Improving Seedless Cucumber Production to Diversify High Tunnel Crops in the North Central Region

Project Overview

Project Type: Research and Education
Funds awarded in 2017: $200,000.00
Projected End Date: 09/30/2021
Grant Recipient: Purdue University
Region: North Central
State: Indiana
Project Coordinator:
Wenjing Guan
Purdue University

Information Products


  • Vegetables: cucurbits


  • Crop Production: cropping systems, grafting, high tunnels or hoop houses, varieties and cultivars
  • Education and Training: extension

    Proposal abstract:

    High tunnel tomatoes have excellent economical returns, and because of this, farmers tend to grow them every year, leading to increased risk of disease and insect pest problems. To reach high tunnels’ full potential and help mitigate the risks, identification of profitable alternative crops is critical to ensure sustainability of the production system. In this regard, seedless cucumber has drawn great interests from farmers in the region due to its great marketing potentials. However, challenges in high tunnel cucumber production do exist. Low soil temperatures in the early season, bacterial wilt, powdery mildew, and two-spotted spider mites have been obstacles preventing farmers from growing this crop in high tunnels. In this project, we will, 1) establish production practices for profitably growing high tunnel seedless cucumbers. Our approaches include evaluating and ultimately identifying varieties with great yield, fruit quality and disease resistance; modifying pruning systems to suppress foliar disease and insect pests; grafting cucumbers with cold tolerant rootstocks to extend the early harvest season; and evaluating bacterial wilt tolerance of grafted cucumbers. 2) Determine the economic return of including seedless cucumbers in high tunnel cropping systems. We will evaluate the economic feasibility of using grafting and intensive leaf pruning techniques, and develop enterprise budgets for high tunnelcropping systems involving seedless cucumbers. 3) Develop and deliver an outreach program to disseminate the project findings on high tunnel seedless cucumber production and economics to a wide range of farmers and extension educators in the North Central Region and beyond. Outreach activities will be conducted in three states (IN, IL and OH) using extension channels including workshops, field days, extension publications and videos, webinars, etc. Farmers’ interests and needs serve as the driving force for the project. Farmers will participate during project’s planning, implementation, and evaluation processes. At the project completion, we expect to have developed a comprehensive guide for growing seedless cucumbers in high tunnels covering information on consumers’ preferences, solutions to production challenges, and economic considerations. It is our expectation that this information will assist farmers in diversifying high tunnel cropping systems by incorporating seedless cucumbers. The ultimate goal of the project is to increase environmental and economic sustainability of high tunnel systems, as well as the roles high tunnels play in the local food community.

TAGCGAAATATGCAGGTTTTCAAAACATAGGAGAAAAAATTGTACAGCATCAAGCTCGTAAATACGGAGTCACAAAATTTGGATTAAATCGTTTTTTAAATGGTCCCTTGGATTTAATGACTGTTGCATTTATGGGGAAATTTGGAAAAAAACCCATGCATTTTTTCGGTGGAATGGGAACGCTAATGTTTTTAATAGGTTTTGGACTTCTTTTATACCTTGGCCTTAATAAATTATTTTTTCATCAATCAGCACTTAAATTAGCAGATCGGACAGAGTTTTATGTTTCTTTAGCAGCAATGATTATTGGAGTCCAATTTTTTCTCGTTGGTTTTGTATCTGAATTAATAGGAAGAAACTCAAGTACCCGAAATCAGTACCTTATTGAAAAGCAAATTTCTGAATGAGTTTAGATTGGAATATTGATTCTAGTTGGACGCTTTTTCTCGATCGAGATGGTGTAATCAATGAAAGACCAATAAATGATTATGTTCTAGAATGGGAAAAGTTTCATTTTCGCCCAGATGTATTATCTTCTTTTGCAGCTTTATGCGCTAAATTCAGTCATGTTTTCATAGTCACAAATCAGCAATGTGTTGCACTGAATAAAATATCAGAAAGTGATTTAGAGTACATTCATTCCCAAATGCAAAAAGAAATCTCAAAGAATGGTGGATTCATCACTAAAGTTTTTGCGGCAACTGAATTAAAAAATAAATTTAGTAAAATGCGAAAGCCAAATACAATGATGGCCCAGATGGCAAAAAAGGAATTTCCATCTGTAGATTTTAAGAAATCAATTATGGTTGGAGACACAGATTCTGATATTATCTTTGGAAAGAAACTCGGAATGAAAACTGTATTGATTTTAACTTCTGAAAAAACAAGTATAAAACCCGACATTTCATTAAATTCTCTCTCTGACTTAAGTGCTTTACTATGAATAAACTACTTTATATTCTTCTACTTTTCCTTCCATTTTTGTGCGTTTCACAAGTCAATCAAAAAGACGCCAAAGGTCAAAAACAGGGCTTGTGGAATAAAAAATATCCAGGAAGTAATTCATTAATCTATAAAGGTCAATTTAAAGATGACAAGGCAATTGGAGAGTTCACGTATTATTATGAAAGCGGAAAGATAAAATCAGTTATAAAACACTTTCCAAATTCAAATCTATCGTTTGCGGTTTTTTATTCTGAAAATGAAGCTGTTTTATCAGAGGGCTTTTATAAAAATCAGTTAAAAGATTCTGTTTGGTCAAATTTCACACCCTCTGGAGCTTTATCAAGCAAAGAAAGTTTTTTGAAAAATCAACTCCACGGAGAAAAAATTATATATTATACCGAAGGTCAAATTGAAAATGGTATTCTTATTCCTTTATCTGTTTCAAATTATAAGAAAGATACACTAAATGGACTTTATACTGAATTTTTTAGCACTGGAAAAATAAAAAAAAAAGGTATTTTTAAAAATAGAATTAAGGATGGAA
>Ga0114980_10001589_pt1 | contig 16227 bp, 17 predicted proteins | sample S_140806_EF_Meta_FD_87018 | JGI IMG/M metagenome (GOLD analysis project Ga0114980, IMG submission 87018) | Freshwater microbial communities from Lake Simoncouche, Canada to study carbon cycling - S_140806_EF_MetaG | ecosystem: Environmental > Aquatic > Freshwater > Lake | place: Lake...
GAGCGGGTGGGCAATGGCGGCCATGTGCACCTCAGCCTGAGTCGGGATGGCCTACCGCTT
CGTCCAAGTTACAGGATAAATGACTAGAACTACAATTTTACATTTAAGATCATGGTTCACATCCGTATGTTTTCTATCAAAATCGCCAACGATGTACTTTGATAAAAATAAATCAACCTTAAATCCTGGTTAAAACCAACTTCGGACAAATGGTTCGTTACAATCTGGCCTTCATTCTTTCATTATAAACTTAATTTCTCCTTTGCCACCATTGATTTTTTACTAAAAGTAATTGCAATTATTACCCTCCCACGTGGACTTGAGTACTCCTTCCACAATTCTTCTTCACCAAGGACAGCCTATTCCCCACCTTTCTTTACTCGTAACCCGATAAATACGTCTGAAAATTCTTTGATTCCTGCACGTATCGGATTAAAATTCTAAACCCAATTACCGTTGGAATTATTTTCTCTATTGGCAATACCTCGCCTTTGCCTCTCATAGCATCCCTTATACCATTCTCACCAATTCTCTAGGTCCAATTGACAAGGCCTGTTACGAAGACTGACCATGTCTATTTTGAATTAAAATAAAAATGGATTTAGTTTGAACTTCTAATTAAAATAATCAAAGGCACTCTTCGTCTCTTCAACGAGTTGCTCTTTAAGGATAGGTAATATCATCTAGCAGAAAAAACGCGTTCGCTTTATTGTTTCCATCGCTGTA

Project objectives from proposal:

    Learning outcomes:

    1) Increased knowledge about seedless cucumber varieties; 2) improved knowledge of cucumber disease and insect pest management; 3) increased knowledge of cucumber grafting, and acquired cucumber grafting skills; 4) acquired knowledge in the economic potential of high tunnel cucumber cropping systems.

    Action outcomes:

    • Acquire skills to profitably grow seedless cucumbers in high tunnels; 2) implement grafting to extend early season production; 3) use intensive leaf pruning techniques in high tunnel cucumber production.

    System outcomes:

    Acquire the capacity to enhance crop diversification in high tunnel systems with reduced pesticide usage and increased yield that would improve farmers’ income.

    Any opinions, findings, conclusions, or recommendations expressed in this publication are those of the author(s) and do not necessarily reflect the view of the U.S. Department of Agriculture or SARE.